Point is, more often (I hope), our close relatives just care about our wellbeing and do worry, regardless of how old you are.

Just another angle to consider.


Concern and judgment are two very different things. Sounds like he experienced the latter, not the former.
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Nicholas Palmer
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"And I would like you to know that I think less of you for judging what someone does with their spare money and time that hurts no one."
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Shawn
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I wouldn't be too hard on them. They probably just have it in their minds (as many non-gamers do) that anything to do with play is "childish" and "immature"

It could be there is something in your life they feel you need to focus on more. I'm would like to believe their intentions are in the right place.
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Haven't experienced that in particular but I really don't understand that sort of behavior. I would never ever go up to someone and tell them "I think less of you" because of something they do... Well I might think a bit less about a person who would do such a thing
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First, if there are real issues of tight money or space, your relative might have a point. Other than that, they sound out of line. If your spouse is cool, and you aren't troubled, not to worry. You and your spouse should be the only ones involved in this kind of discussion. This person thought less well of you?!? Because you collect stuff?!? Ridiculous.

Are there better ways to spend your money? Sure. If you're a Zen monk you could give all your cash to charity. Since you're not, spend as you please within your income. They should be happy you're not spending money on hookers and blow.

The only criticism I've gotten, mostly behind my back, is from my mother in law. I know she thinks games are wasteful and childish. Whatever. It's mildly annoying but I mostly ignore her. My wife thinks my game collection is a bit big but likes to play with me so she's pretty cool about it. That's all that matters to me.

As long as you aren't causing others harm your hobbies should not be the business of others.
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I think football, the Olympics, reality TV and theme-driven/roleplaying games are tedious and dislike them. But people can like what they like. If anything, I find it interesting that humanity, as a species, can have such varied tastes.

I will say that people being judgmental about things that don't affect them is a pet peeve. It's the same trait that drives homophobia, transphobia, etc... In which case, they should keep their mouth shut and opinion to themselves.
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J J
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What is it that they disapprove of?

Collecting games, or playing games?
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MNBUCKMANIAC wrote:
That is probably why this person's unexpected and direct feedback upset me. He/She essentially acknowledged that they think less of me because of my gaming habits.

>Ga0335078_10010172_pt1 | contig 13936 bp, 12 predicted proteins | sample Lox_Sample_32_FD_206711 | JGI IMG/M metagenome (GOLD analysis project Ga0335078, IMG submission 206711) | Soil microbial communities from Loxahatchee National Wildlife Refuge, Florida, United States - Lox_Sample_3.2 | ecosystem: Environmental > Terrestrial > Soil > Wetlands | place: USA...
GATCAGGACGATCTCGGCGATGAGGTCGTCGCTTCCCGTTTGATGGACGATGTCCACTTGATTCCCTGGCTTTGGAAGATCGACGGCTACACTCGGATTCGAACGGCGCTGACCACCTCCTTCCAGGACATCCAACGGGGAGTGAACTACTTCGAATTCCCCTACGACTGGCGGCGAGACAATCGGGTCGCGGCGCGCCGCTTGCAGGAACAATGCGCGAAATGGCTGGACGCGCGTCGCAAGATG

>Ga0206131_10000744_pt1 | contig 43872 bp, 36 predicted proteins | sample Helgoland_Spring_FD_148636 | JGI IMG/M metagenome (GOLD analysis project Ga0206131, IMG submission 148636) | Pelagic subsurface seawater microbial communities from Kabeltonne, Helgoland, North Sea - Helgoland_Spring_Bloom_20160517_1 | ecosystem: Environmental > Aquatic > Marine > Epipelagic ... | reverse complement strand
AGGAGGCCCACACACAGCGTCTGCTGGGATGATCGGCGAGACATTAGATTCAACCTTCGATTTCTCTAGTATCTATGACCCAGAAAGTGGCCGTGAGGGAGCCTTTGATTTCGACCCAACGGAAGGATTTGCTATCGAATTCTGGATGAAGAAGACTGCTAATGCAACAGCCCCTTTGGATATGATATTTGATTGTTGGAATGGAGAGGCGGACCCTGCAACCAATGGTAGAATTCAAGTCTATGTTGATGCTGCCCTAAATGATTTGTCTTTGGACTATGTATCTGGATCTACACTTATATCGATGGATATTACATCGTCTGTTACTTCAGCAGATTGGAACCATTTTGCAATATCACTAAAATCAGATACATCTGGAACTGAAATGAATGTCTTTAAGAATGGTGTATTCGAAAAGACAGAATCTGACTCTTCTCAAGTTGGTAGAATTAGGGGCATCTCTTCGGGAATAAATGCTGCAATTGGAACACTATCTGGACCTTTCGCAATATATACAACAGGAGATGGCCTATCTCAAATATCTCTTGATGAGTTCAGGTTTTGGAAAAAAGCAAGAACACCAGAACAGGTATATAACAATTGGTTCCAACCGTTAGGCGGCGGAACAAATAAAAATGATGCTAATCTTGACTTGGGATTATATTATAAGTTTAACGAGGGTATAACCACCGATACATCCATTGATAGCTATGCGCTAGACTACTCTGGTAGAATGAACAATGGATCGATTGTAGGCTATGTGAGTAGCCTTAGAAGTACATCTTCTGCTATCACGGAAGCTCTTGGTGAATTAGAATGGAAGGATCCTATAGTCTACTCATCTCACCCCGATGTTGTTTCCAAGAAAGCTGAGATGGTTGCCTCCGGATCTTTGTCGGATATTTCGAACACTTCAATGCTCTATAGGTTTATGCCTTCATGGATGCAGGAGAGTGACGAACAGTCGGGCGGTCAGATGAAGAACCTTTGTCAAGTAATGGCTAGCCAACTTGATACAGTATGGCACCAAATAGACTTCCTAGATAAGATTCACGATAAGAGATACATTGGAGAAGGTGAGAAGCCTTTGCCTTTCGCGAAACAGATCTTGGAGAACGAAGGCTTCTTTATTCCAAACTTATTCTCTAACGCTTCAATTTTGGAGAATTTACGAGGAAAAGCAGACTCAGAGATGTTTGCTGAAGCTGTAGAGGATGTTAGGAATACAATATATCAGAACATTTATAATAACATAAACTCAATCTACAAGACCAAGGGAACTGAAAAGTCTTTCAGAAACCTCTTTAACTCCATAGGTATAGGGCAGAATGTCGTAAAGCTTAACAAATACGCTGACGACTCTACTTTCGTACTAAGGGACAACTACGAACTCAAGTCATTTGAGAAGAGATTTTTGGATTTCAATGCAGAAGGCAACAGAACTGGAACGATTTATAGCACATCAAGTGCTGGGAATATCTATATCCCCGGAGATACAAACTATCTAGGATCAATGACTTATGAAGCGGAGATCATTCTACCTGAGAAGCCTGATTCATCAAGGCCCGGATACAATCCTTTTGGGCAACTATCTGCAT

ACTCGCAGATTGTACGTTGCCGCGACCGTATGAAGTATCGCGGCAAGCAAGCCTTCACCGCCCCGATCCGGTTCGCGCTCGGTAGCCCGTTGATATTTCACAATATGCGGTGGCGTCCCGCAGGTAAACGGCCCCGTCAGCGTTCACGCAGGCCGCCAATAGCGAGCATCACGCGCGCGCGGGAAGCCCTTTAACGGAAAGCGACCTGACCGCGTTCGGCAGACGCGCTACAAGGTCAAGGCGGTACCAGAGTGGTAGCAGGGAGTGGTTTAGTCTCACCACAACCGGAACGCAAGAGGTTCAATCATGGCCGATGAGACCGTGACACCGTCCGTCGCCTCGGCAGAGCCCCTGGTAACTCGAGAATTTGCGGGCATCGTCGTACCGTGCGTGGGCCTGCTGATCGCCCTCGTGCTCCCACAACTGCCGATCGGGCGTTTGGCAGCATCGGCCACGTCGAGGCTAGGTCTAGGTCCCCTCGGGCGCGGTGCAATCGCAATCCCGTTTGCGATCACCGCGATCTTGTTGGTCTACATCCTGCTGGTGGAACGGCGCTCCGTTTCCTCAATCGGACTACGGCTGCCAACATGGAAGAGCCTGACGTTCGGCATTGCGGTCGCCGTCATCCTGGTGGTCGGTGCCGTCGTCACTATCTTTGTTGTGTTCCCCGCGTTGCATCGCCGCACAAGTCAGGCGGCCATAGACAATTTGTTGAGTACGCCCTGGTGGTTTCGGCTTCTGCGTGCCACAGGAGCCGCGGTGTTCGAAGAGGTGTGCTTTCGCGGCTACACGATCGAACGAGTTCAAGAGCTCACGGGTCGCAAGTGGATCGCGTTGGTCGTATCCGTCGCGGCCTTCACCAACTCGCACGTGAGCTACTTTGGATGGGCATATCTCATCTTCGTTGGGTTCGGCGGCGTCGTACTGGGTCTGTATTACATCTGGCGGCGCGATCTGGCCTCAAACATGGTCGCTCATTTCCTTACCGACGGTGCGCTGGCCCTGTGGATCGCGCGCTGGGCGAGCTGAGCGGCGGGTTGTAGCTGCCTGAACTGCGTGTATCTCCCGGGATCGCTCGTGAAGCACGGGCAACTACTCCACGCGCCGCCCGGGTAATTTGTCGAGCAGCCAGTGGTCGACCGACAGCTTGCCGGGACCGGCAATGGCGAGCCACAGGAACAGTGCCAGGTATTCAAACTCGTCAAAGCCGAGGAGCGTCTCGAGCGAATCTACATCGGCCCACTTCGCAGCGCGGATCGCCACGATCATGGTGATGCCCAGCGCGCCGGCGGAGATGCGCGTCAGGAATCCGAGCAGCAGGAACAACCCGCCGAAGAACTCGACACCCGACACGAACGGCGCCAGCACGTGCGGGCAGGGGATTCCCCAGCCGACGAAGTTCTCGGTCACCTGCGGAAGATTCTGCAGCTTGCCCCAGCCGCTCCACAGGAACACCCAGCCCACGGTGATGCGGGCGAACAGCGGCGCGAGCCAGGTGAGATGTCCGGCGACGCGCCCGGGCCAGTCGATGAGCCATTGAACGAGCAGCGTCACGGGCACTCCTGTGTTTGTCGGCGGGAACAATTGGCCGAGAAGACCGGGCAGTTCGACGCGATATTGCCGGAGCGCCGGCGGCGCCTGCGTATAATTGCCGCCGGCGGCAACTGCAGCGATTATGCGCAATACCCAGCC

Straight to the point question: are you upset because deep down you realise he/she could be quite right ?
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MNBUCKMANIAC wrote:
Just had a bad experience with a very close relative (not my spouse) expressing disapproval of my investment in boardgames - both the money I spend on purchasing games, and the time I spend researching and playing them...soblue

This person is not a collector of anything, and is, in fact, the least materialistic person I know. In addition, I now have a collection of more than 200 games - not all of which get played due to current life circumstances. Bottom line, I can understand where this person is coming from, even if I really value the enjoyment I get from the gaming hobby in different ways.

That is probably why this person's unexpected and direct feedback upset me. He/She essentially acknowledged that they think less of me because of my gaming habits.

Has anyone else had a similar experience with a family member? If so, how did you handle it? Any changes in the dynamic over time?

Thanks,

MNBUCKMANIAC


It is my opinion that putting someone down for doing something that brings them happiness is one of the most evil things you can do. There is so much struggle in everyone's daily life and we are all just trying to find that person, that job, or that hobby that brings us joy. When you see that someone else has found that thing and you decide to piss on it with your negative words you are basically telling them they shouldn't be happy. You're subtly telling them you think you are better than them and that thing they like is a useless waste of time. I'm sure we are all guilty of being this sort of negative person at some point in our lives. We need to realize not everyone likes the same thing or chooses to live the same life. Even if you vehemently disagree with someone's life choices, as long as they aren't hurting anyone you have no right to judge them or make them feel shame. Let people do what makes them happy. If you can't see the value beyond that then you're an idiot and should keep your negativity to yourself. Buy ten more games and send this family member a picture of you proudly putting them on your shelves.